Perfect Subjects: Race, Tuberculosis, and the Qu'Appelle BCG Vaccine Trial


Author's Abstract, Page 277:

"This article examines how Native children of the Qu'Appelle reserves in southern Saskatchewan became the subjects of a trial of the BCG vaccine for tuberculosis in 1933. Race and theories of racial evolution were referred to in the construction of the Native people as "primitives" and the reserves as disease menaces to the surrounding communities. Dr. R. G. Ferguson, medical superintendent of the nearby Qu'Appelle Sanatorium conducted the trial in order to prove that BCG could provide resistance to tuberculosis even among the "less evolved races." While BCG afforded some protection against tuberculosis, nearly one-fifth of the children in the trial died from diseases of poverty, gastroenteritis and pneumonia, as a result of the lethal living conditions on the reserves" (277).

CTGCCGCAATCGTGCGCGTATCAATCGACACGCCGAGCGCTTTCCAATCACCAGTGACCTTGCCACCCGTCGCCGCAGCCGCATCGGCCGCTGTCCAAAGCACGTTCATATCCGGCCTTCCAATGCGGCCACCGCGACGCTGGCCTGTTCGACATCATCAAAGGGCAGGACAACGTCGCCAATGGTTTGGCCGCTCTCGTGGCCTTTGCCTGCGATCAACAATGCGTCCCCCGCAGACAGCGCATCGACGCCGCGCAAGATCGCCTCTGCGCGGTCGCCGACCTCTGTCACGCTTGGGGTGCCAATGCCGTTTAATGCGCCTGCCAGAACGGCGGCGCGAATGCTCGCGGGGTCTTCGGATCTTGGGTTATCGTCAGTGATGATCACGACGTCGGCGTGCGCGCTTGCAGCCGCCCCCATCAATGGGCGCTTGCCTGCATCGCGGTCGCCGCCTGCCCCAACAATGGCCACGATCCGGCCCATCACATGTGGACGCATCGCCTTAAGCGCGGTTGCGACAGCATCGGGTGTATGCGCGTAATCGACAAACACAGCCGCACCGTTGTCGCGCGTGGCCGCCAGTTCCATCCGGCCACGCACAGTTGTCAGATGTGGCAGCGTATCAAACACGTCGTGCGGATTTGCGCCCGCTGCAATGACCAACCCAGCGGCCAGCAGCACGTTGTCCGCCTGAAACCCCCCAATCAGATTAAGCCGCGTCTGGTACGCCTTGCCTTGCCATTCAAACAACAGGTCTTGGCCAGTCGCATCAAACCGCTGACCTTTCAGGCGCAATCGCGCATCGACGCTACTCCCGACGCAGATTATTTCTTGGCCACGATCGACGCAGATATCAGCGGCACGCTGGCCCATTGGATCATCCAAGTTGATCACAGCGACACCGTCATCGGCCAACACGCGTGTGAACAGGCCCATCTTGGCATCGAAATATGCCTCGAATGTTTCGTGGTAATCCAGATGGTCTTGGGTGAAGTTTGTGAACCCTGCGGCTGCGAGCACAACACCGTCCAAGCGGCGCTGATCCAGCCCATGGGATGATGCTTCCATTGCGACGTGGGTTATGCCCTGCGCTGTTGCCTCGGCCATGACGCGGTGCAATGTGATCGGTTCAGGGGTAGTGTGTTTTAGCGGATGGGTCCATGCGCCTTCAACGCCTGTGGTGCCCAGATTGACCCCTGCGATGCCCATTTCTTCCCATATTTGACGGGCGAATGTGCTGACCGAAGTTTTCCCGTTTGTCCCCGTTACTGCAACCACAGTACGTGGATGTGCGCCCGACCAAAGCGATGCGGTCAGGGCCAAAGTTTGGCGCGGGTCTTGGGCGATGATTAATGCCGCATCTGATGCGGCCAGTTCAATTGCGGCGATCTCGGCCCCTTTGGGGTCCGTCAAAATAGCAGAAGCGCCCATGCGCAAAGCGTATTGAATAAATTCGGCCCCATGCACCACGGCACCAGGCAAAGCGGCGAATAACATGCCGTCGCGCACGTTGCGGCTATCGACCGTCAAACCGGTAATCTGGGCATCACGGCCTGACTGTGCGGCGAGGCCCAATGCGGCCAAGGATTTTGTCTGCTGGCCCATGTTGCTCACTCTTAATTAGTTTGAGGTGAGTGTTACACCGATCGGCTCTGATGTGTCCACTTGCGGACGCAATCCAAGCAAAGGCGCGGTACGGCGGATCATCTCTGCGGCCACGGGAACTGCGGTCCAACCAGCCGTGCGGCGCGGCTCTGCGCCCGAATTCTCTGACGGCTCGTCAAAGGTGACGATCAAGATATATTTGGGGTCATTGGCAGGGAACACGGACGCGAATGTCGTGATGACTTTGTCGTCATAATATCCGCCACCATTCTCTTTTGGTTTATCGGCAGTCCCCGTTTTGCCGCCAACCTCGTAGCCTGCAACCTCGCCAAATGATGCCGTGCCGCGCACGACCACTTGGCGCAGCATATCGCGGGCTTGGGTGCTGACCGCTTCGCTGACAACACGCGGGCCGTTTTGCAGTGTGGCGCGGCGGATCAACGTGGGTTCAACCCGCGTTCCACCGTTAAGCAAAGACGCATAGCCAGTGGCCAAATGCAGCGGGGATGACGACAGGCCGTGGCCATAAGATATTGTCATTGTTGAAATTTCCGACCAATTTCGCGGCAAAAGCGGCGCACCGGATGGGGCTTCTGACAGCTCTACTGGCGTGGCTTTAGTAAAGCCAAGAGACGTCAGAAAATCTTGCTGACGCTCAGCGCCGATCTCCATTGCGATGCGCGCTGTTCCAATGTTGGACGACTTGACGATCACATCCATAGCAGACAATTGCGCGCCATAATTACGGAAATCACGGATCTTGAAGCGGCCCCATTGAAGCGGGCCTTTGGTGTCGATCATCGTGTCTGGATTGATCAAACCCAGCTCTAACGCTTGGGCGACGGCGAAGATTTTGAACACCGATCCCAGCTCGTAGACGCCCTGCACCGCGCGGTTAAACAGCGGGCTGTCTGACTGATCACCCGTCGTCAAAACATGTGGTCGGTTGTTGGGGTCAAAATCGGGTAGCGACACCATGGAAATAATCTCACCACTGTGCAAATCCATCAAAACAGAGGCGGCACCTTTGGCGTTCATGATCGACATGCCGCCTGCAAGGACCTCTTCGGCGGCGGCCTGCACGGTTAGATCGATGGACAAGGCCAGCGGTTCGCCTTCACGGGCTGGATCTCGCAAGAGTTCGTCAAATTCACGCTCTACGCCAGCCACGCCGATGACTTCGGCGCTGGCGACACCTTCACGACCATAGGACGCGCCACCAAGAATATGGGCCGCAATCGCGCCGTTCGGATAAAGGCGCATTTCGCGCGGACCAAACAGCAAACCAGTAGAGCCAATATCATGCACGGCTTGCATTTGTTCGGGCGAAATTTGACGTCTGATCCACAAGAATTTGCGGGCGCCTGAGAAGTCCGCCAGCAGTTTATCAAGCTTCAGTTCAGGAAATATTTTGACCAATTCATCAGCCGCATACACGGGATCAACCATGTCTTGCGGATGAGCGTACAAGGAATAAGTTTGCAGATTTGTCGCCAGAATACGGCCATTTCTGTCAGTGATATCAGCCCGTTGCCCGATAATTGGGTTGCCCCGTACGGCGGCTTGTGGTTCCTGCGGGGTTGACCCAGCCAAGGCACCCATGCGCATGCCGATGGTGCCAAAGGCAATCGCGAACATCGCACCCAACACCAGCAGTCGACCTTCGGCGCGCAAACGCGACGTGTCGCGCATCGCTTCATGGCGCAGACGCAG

Publication Information

Maureen Lux. “Perfect Subjects: Race, Tuberculosis,and the Qu’Appelle BCG Vaccine Trial” Canadian Bulletin of Medical History 15.2 (1998): 277-295.

Lux, Maureen
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